Away from the urban jungle of Taipei City, Taipei Tech students embarked on a 100 kilometer journey to the mountain side of Hsinchu to take an out-of-the-ordinary design class. The field-based design class is led by Prof. Chih-hong Huang, Dean of College of Design, and Prof. Kuang-ting Huang of the Architecture Department in collaboration with Dr. Chia-en Lo from the Quri Indigenous Community. The students who participated in the project will help redesign the old prayer shack up at the Prayer Mountain of the Quri Community.
Sixty students who took this Architectural Design Course at Taipei Tech started their design processes in March 2020 from site visiting, design meetings to module constructing for the prayer shack of the Quri Community. In addition to aesthetics, they also need to take the characteristics of the base and the climate of the site into
account when building a durable shack. By the end of the semester, 4 designs were selected as the best ones and the designers were invited to showcase their designs to the reverends and tribal elders of the community.
Cheng-yi Hsu, the reverend of the Quri Church, mentioned that “the shack had been remodeled twice in the past decade, but due to technical limitation and its lack of proper maintenance over the years, it cannot be put into use now.” He is very impressed by how Taipei Tech students thoughtfully take the terrain and the overall environment of the Prayer Mountain into consideration and design the shack accordingly. He looks forward to seeing more designs that incorporate traditional Gaga elements such as the pattern of the sun and diamond.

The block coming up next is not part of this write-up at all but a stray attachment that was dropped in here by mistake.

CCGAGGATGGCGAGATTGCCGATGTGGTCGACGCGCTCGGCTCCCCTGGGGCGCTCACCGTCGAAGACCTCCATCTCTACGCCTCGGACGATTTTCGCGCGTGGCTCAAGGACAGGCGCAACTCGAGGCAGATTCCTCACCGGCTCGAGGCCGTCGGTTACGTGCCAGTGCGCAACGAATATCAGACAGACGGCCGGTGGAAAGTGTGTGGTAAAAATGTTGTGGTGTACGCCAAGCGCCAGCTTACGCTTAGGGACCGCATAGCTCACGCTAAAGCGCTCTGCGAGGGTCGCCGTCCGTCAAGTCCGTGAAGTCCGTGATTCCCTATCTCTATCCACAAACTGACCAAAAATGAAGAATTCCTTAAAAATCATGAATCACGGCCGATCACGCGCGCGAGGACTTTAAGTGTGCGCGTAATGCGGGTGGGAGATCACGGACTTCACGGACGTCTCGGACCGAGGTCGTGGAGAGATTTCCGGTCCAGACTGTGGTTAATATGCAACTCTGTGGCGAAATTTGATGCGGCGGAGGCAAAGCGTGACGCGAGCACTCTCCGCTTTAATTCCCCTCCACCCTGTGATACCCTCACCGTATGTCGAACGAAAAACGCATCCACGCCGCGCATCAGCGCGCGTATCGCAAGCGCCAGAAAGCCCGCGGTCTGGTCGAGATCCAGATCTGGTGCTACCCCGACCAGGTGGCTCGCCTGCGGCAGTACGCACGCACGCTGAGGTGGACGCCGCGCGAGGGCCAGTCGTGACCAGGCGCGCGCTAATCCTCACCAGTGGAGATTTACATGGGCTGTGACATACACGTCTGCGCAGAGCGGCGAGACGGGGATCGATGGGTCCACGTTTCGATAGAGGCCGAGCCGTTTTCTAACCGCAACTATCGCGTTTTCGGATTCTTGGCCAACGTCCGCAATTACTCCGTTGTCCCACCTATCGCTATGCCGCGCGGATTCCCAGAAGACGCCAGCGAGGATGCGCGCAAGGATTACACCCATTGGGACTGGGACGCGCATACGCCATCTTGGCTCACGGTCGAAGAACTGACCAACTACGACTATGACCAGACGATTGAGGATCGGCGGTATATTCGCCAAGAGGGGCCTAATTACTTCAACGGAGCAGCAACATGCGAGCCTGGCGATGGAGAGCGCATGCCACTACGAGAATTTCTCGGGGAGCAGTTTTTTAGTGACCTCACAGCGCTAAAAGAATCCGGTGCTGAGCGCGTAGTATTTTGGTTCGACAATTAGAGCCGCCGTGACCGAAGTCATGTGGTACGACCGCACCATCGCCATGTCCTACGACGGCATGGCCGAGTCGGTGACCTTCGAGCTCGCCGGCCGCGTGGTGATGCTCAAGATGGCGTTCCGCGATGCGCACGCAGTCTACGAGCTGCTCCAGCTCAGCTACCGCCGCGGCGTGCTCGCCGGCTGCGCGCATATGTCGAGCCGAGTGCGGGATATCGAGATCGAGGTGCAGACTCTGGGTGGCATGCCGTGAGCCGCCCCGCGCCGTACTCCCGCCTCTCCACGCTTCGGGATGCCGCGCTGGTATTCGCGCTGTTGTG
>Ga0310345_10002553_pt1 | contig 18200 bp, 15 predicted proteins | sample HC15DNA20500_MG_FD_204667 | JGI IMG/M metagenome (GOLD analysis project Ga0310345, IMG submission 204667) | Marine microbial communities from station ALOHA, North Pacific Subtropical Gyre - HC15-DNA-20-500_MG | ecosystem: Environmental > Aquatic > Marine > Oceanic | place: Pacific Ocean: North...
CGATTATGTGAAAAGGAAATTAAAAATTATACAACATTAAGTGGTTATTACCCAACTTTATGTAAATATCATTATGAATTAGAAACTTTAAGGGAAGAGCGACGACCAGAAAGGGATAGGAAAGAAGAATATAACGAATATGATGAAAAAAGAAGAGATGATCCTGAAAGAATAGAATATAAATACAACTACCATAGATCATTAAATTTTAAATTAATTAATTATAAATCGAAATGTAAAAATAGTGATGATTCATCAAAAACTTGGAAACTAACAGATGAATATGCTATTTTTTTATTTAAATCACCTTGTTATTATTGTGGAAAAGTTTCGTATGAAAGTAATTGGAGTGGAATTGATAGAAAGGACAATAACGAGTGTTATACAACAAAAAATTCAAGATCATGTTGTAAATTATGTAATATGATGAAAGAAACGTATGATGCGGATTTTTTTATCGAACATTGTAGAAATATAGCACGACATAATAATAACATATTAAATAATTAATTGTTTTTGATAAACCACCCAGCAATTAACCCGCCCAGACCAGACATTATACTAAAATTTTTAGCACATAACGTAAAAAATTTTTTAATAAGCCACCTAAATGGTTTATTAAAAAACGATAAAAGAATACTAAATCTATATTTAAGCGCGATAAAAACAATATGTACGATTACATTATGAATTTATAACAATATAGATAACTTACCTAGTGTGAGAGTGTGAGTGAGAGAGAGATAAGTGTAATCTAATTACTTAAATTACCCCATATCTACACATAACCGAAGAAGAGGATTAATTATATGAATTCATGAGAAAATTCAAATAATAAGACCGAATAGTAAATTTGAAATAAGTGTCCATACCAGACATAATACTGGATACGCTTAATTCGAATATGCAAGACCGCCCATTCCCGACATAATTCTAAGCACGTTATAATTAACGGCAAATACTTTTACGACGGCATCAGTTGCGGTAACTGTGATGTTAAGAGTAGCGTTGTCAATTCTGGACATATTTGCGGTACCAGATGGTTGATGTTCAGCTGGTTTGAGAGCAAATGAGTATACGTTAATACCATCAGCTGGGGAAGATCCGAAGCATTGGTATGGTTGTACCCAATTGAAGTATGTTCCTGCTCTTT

“It was very challenging to comprehend a different religious belief from your own and to remodify the shack with the least damage,” said Che-ming Chang, student of the Taipei Tech Architecture Department. He also needed to incorporate the local culture into his design while conforming to nature. Nevertheless, this is a very fruitful experience for him as he had learned a unique technique utilized in the Quri community that combines bamboo with structural steel, and he intends to try it out in his future project.
“The second phase of the Indigenous Peoples Humanitarian Architecture and Agroecological Innovations Development Program has been officially implemented by Taipei Tech this year,” said Prof. Kuang-ting Huang, “We intend to construct an agricultural ecovillage together with the Quri community and to consolidate consensus of the indigenous community on rural reconstruction. Through the field-based learning, students are able to obtain hands-on experiences while practicing the importance of professional ethic and social responsibility.”